4. Plugs

No, not hair plugs – vaginal plugs… made of wood. Yes. It is true, there were many women in the 19th century who tried using a plug-shaped stopper made of wood to block sperm from reaching the uterus. It was a tragic fail. There is nothing else to say about this one but nice try – now what do we do about the splinters?

3. Herbs

Many civilizations believed that the right herbs could heal or prevent almost ANYTHING – including pregnancy. Herbs called “emmenagogue” were plants that could stimulate menstruation in females, so they would take these herbs as a form as contraceptive. What they didn’t know is that pregnancy is still possible during menstruation so many of them probably got themselves pregnant with this attempted method.

Although those methods are idiotic and irrational, and we all know that no one would ever try them in modern times, there are still some modern failed birth control attempts out there that couples are trying, only to find themselves with a baby 9 months later.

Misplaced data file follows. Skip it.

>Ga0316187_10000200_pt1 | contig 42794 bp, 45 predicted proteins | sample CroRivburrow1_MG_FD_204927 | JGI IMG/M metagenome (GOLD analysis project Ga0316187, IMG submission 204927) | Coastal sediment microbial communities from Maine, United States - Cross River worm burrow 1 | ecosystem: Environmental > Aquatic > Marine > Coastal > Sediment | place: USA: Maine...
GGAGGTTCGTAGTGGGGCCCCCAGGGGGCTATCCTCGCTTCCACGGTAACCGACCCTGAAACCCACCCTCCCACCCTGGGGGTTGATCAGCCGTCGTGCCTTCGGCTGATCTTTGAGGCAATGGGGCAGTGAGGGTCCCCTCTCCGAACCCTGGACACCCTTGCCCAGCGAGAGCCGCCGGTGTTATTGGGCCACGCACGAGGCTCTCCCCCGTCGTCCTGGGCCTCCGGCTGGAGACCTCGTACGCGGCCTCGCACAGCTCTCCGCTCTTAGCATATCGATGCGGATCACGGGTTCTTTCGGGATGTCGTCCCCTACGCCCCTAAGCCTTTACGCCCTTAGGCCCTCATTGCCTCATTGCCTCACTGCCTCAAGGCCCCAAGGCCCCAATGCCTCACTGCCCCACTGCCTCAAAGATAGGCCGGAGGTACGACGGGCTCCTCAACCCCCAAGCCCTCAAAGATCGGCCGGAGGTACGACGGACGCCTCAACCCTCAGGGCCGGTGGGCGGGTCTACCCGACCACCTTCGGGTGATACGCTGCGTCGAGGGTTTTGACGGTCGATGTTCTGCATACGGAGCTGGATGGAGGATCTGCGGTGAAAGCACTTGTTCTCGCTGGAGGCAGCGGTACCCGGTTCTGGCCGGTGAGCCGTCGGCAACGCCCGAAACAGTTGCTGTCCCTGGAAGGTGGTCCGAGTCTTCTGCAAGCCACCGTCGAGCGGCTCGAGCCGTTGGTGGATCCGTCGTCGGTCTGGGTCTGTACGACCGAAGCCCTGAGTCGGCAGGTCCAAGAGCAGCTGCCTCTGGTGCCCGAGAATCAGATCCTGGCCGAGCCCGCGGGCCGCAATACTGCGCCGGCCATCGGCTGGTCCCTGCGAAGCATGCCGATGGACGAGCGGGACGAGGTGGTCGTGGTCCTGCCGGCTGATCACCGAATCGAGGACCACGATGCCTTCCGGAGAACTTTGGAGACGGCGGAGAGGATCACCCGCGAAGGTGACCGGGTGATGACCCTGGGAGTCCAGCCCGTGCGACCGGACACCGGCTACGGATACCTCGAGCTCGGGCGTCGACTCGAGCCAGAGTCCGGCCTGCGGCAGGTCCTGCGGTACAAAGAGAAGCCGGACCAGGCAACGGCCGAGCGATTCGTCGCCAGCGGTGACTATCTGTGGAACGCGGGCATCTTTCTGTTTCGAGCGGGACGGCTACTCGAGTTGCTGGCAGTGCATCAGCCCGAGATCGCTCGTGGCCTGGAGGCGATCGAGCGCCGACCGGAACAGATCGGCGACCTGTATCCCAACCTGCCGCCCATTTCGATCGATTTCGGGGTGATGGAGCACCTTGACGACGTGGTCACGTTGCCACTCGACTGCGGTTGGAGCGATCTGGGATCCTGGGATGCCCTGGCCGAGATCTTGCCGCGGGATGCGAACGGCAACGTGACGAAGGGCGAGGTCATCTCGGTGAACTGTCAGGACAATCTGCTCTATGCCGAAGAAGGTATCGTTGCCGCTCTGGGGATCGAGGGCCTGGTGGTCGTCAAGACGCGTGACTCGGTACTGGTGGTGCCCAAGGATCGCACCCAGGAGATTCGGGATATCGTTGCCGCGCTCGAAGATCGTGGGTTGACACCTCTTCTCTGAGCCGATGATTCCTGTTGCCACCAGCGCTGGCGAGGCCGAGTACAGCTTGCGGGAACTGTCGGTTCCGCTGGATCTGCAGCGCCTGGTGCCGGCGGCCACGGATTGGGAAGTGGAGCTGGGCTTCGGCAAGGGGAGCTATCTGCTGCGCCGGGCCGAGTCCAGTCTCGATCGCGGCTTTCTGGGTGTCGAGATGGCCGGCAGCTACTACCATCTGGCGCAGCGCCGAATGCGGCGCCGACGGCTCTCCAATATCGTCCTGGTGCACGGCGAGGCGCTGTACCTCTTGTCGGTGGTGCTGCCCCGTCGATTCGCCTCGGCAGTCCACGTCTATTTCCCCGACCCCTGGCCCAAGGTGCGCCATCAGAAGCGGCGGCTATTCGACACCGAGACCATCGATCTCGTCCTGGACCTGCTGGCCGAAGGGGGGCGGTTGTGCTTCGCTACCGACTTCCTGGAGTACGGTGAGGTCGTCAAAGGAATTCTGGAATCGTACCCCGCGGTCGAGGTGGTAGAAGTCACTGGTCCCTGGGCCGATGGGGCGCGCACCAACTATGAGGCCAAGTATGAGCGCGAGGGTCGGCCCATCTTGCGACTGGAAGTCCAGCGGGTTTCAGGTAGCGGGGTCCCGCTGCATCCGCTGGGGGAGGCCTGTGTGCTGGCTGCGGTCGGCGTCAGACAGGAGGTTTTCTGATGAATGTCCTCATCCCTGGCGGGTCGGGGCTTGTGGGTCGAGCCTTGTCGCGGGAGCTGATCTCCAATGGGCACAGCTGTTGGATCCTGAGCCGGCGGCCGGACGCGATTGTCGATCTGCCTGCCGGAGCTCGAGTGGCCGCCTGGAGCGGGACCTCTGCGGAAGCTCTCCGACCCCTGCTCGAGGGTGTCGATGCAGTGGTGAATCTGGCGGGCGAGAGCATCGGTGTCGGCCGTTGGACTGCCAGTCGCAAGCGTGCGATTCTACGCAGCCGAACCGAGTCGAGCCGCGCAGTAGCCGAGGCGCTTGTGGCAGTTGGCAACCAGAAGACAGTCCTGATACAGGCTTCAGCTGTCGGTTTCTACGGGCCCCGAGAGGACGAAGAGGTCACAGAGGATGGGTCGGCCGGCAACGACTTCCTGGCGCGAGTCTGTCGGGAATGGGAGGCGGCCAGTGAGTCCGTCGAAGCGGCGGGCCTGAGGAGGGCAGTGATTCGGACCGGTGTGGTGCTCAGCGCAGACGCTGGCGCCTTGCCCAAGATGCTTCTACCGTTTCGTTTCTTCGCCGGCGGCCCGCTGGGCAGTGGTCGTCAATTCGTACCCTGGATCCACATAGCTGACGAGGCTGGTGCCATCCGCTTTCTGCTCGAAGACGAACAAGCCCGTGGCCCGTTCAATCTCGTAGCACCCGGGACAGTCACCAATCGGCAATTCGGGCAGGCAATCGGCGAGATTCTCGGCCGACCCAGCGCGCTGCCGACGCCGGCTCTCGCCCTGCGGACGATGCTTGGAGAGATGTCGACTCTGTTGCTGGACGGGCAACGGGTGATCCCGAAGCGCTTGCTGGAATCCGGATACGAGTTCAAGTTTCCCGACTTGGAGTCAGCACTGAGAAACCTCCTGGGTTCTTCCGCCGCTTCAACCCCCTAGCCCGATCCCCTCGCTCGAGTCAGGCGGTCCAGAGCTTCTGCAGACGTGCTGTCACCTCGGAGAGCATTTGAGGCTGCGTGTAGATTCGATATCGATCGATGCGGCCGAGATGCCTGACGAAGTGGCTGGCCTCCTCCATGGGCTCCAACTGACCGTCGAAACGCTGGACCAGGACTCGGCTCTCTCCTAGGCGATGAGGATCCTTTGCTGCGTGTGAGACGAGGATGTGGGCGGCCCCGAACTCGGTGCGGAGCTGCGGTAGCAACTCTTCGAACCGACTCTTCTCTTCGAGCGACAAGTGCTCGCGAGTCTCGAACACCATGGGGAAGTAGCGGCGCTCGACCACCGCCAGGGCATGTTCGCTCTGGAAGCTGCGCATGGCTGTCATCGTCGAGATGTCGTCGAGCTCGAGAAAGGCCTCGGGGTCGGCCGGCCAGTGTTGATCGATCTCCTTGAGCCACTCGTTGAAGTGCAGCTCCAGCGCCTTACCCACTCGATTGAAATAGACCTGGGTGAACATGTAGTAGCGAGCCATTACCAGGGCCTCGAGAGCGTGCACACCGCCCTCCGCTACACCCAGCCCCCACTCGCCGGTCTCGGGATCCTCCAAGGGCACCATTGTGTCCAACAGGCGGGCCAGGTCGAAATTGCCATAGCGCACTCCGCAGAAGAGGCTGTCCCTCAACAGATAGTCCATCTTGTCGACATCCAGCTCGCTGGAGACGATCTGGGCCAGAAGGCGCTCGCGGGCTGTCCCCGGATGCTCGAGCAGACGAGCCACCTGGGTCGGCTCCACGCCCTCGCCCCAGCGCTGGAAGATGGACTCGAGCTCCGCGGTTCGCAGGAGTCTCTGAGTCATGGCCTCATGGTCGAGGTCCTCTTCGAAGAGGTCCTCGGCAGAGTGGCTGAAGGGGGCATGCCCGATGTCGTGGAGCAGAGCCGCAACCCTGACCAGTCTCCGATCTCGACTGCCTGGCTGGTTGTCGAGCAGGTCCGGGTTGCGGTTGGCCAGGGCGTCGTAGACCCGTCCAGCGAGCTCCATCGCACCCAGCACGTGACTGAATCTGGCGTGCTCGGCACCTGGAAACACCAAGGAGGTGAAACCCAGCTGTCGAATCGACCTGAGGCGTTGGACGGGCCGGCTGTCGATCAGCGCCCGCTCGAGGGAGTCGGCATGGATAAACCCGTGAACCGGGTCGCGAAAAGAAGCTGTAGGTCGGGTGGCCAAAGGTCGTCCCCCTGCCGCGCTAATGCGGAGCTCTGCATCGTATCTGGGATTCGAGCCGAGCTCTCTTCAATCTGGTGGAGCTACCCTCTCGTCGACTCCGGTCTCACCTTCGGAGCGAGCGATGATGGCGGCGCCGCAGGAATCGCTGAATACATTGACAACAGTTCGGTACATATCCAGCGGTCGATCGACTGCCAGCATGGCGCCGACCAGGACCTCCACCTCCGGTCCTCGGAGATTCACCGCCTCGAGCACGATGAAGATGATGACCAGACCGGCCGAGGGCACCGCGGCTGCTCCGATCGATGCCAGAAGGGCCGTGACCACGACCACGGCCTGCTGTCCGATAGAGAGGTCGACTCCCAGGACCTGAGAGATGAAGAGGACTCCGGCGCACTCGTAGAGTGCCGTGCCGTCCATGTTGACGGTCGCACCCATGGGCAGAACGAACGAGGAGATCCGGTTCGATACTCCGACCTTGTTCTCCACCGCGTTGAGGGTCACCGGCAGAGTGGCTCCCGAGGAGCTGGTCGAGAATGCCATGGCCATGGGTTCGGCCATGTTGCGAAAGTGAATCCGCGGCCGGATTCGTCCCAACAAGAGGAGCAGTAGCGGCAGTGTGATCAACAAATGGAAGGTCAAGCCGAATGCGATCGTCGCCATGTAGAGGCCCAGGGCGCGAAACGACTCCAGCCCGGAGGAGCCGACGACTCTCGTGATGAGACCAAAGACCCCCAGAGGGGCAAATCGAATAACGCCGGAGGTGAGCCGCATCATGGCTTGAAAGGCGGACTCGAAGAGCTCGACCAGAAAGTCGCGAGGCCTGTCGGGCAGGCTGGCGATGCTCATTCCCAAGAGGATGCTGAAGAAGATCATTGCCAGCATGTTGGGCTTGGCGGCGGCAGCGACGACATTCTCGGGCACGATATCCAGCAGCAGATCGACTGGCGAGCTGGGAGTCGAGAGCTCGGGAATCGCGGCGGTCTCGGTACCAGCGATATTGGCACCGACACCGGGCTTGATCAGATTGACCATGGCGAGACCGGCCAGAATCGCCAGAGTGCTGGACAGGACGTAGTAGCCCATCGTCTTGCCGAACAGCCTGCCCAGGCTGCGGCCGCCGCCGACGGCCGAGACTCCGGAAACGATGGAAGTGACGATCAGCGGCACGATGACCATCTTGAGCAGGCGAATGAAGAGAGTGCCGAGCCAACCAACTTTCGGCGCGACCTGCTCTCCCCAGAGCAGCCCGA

2. Flushing

There are couples out there who are using things like Lysol and carbonated drinks after sex to “flush out” and kill the sperm in the vagina. There are several reasons why this is a fail. Even if you flush out the sperm in the vagina, it does not affect the sperm that was ejaculated immediately into the uterus through the cervix. Those guys are long gone and out of reach. In addition, putting any acidic or sugary foreign substance in the vagina is a bad idea. The skin and flesh there is very sensitive and will most likely result in infection, irritation, or a yeast infection.

1. Homemade condom